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Missouri woman who survived suicide bomb set to swim in Paralympics

haven team usa.jpg
Posted at 3:34 PM, Aug 05, 2021
and last updated 2021-08-05 18:34:53-04

CARTHAGE, Mo. — Haven Shepherd's life could have ended shortly after it started.

She was born in Vietnam, the result of an affair between her married father and another woman. For reasons that may never be fully clear — from potential societal shunning to financial hardship — her biological mother and father decided to kill themselves and Haven.

They strapped suicide bombs to themselves and set them off.

Both parents were killed instantly.

But Haven survived.

She was found about 40 feet from their burning home with severe damage to her legs.

Villagers took her to the nearest hospital in Da Nang, where doctors saved her life but couldn't save her legs. Other patients donated to her hospital fund so she could continue receiving care for nearly 40 days.

Haven in hospital
Doctors saved Haven's life after she survived a suicide bomb set off by her parents.

Meanwhile, across the world in Carthage, Missouri, Rob, and Shelly Shepherd felt called to add another child to their family of eight.

Shelly's friend had started a foundation in Vietnam, and they were opening a handicap shelter. The friend heard about Haven and told the Shepherds about her.

Initially, they were skeptical.

"I was like, and we have so much going on. We'd need a kid with feet. They've got to keep up," Shelly said. "And then when I met her, you know, she's just so joyful...and I realized, it's just feet, we can do this, we can bring her into the family."

At 20 months old, Haven flew with the Shepherds to the United States.

Haven comes home
The Shepherds brought Haven home to the U.S. when she was 20 months old.

They took her to Children's Mercy Hospital in Kansas City to have a surgeon look at her wounds.

"[The surgeon] was just like, 'I'm just amazed.' He said, 'Her amputations are beautiful. We couldn't have done any better here in our hospital.' And so that was a huge blessing," Shelly said.

Haven blended into the Shepherd family quickly. Her six older siblings were all athletes, and Haven wanted to play sports, too.

At first, she tried running track, but it wasn't a good fit.

"Turns out I really don't like the heat, and I don't like to sweat," Haven said. "I just remember telling my mom, I was like, 'I'm done. I don't want to do this.' I quit at the prime age of eight years old."

Haven running track
Haven first tried running track but soon realized it wasn't the sport for her.

Haven had been swimming since she was four years old, but until she turned nine, she never considered competing. At her first meet, she realized she had talent and truly enjoyed doing it.

Swimming also had another benefit — she could take off her prosthetic legs for a few hours.

"Not a lot of people realize that wearing prosthetic legs all day is really tiring," Haven said. "And when I get to take my legs off in the middle of the day for like two or three hours, that was like bliss to me."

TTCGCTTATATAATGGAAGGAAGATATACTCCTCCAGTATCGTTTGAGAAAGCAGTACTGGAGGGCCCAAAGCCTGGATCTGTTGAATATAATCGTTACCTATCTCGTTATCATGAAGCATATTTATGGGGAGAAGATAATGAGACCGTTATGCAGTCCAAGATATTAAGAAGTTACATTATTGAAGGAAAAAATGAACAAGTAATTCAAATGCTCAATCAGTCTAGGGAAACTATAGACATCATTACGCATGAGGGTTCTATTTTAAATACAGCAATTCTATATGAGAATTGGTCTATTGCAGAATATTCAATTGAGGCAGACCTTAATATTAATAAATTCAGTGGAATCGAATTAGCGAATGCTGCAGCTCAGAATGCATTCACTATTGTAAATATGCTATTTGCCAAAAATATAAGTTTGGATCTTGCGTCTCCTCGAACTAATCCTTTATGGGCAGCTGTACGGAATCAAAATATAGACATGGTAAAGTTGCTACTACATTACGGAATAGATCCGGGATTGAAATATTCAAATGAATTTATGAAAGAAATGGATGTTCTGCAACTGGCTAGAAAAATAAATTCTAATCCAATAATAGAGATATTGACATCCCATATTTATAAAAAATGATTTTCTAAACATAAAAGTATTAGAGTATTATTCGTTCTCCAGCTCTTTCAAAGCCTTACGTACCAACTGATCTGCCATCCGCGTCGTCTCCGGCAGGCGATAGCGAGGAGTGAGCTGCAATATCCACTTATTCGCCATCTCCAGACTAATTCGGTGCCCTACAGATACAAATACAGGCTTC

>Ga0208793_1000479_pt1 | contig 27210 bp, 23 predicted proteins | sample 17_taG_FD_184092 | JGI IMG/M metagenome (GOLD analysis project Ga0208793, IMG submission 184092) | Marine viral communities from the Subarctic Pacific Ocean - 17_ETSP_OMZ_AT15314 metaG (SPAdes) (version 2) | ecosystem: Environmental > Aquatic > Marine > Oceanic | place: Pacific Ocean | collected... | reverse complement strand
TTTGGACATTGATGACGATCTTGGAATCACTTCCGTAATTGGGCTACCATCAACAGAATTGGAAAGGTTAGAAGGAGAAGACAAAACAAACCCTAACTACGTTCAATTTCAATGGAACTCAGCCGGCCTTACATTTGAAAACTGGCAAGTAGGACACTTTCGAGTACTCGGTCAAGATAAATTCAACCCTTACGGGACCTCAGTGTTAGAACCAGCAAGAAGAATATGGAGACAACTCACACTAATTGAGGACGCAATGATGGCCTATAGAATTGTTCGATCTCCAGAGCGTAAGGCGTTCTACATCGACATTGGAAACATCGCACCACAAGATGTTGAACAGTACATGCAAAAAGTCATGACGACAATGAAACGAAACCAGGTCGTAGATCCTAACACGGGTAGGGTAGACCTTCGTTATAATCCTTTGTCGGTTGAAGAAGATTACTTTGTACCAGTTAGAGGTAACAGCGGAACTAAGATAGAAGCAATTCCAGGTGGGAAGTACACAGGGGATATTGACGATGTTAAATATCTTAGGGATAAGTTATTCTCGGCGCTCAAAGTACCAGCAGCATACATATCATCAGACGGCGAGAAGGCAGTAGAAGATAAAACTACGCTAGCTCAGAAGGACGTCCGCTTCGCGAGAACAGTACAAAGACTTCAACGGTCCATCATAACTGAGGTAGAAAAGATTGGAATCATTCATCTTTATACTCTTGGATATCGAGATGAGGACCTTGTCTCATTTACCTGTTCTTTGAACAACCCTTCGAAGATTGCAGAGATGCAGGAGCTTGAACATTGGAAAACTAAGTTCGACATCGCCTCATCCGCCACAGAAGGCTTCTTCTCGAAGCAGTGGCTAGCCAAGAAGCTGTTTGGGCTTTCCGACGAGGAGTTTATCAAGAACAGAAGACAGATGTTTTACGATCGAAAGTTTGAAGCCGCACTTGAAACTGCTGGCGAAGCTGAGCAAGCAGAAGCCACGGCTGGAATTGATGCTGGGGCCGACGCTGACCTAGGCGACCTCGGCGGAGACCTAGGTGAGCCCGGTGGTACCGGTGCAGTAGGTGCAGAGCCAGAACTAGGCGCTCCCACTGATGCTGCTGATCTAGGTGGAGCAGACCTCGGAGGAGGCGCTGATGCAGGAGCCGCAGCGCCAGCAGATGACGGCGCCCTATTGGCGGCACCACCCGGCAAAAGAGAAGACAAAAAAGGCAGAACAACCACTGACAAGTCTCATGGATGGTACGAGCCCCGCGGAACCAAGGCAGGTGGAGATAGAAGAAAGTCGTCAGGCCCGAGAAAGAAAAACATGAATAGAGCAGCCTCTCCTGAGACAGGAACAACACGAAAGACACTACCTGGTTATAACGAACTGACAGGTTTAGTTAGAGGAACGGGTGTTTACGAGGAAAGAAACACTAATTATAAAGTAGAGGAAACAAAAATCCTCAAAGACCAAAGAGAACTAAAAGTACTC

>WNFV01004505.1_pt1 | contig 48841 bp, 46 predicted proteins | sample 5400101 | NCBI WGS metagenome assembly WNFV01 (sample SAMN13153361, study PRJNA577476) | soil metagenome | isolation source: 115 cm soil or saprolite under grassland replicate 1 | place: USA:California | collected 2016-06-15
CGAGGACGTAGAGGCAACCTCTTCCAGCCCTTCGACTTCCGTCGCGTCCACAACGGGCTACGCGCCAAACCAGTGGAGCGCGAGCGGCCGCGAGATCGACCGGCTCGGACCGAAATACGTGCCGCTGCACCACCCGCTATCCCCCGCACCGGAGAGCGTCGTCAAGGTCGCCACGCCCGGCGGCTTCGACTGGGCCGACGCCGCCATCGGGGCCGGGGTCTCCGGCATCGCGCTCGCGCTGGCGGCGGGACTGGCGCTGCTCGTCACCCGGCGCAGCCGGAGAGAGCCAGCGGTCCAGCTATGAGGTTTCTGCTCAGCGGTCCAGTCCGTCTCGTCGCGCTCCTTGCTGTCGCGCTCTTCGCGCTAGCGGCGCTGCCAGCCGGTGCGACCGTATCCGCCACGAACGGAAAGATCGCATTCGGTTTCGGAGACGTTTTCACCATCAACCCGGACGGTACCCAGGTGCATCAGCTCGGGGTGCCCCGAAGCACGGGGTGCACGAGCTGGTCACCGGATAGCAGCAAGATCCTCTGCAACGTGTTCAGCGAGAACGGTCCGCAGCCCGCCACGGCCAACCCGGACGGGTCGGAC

She started with lessons at the local YMCA. Then she transitioned to Berzerker Swimming, a competitive USA Swimming club.

Haven early competition
Haven began swimming competitively at age 12. By 13, she decided she wanted to go to the Paralympics.

At age 13, she set the goal of making it to the Paralympics.

"She never really wavered from her decision," Shelly said. "And it's a grueling schedule. I never really had to say, 'yes, you have to go to practice.' She never really questioned it."

Haven continued to rise within the ranks of competitive swimming. When she was 16, she won a silver medal at the 2019 Parapan American Games in Lima, Peru.

In June of 2021, she competed in the 2020 U.S. Paralympic Team Trials in Minneapolis, Minnesota. Her performance earned her a spot on Team USA.

Haven team USA
In June, Haven competed at the 2020 U.S. Paralympic Team Trials in Minneapolis, Minnesota. Her performance earned her a spot on Team U.S.A. for the Tokyo 2020 Paralympic Games.

"It was just such a long process, and [it] didn't really hit me until I got home," Haven said. "I knew how excited I was, but it didn't really hit me because you're just so so stressed for that whole time, and then it happened. So you have the relief, and then you're exhausted."

After years of training — including an extra year because of the pandemic — Haven said she's ready to complete the goal she set when she was 13.

"I don't really have any expectations on myself," she said. "I just want to go in being me and having fun."

For her mom, it's a reflection of all of the hard work it took to get to this point.

"When I think about where she came from, the little amputee, just orphaned girl that we picked up, to how much life she has lived in 18 years — that's such a miracle," Shelly said.

Haven continues to share her positive spirit and not dwell on the past.

"I don't look at the things that I've lost," Haven said. "I mean, I've lost so much in my life. I've lost my legs, but I've never let that hold me back."

The Tokyo 2020 Paralympic Games begin Aug. 24. Haven will swim in the 200-meter individual medley on Aug. 28 and the 100-meter breaststroke on Sept. 1. NBC will have primetime coverage as well as streaming options for the events. For more details, visit the Tokyo 2020 Paralympics website.

Callie Counsellor at KSHB first reported this story.